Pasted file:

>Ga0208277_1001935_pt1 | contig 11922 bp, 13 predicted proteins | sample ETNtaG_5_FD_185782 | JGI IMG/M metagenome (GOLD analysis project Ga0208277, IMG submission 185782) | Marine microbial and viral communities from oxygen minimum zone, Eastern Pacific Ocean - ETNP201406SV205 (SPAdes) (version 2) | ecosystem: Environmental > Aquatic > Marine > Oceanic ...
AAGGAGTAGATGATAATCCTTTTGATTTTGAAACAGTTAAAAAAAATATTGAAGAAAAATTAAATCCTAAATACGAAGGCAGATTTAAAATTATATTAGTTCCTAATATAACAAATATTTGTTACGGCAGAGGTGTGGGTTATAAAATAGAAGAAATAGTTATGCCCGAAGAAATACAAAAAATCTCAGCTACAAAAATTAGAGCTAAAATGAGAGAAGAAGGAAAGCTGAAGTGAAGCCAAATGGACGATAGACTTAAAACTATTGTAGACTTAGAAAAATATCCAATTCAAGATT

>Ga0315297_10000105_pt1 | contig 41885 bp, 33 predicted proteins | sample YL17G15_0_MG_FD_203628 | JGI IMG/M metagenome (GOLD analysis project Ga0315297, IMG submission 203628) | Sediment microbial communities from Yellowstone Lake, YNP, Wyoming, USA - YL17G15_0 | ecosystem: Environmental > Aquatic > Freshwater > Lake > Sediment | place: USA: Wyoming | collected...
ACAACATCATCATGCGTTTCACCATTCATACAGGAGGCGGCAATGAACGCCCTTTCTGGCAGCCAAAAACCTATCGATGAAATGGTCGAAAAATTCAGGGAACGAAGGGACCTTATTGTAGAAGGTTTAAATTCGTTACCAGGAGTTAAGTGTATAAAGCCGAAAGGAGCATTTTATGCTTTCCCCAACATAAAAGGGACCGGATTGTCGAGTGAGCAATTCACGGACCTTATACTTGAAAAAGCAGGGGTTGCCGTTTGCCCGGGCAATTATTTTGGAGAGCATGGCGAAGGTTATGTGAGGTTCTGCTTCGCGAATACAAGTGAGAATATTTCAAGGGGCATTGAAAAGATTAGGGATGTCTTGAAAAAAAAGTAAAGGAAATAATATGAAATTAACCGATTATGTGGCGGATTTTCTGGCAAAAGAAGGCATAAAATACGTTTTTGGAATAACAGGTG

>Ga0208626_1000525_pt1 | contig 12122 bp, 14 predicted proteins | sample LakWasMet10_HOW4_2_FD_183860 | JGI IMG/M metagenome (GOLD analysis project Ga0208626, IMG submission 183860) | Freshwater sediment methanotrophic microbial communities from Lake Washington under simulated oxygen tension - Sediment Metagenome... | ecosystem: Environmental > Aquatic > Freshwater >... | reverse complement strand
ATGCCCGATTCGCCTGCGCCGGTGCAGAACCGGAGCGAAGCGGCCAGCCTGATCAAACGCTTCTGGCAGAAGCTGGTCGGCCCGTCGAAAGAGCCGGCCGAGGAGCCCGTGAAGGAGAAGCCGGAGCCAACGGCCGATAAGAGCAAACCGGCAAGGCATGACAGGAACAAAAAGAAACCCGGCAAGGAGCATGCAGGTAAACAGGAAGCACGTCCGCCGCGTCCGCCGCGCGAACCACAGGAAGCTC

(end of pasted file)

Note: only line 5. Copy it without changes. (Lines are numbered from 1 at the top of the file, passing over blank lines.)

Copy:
>Ga0208626_1000525_pt1 | contig 12122 bp, 14 predicted proteins | sample LakWasMet10_HOW4_2_FD_183860 | JGI IMG/M metagenome (GOLD analysis project Ga0208626, IMG submission 183860) | Freshwater sediment methanotrophic microbial communities from Lake Washington under simulated oxygen tension - Sediment Metagenome... | ecosystem: Environmental > Aquatic > Freshwater >... | reverse complement strand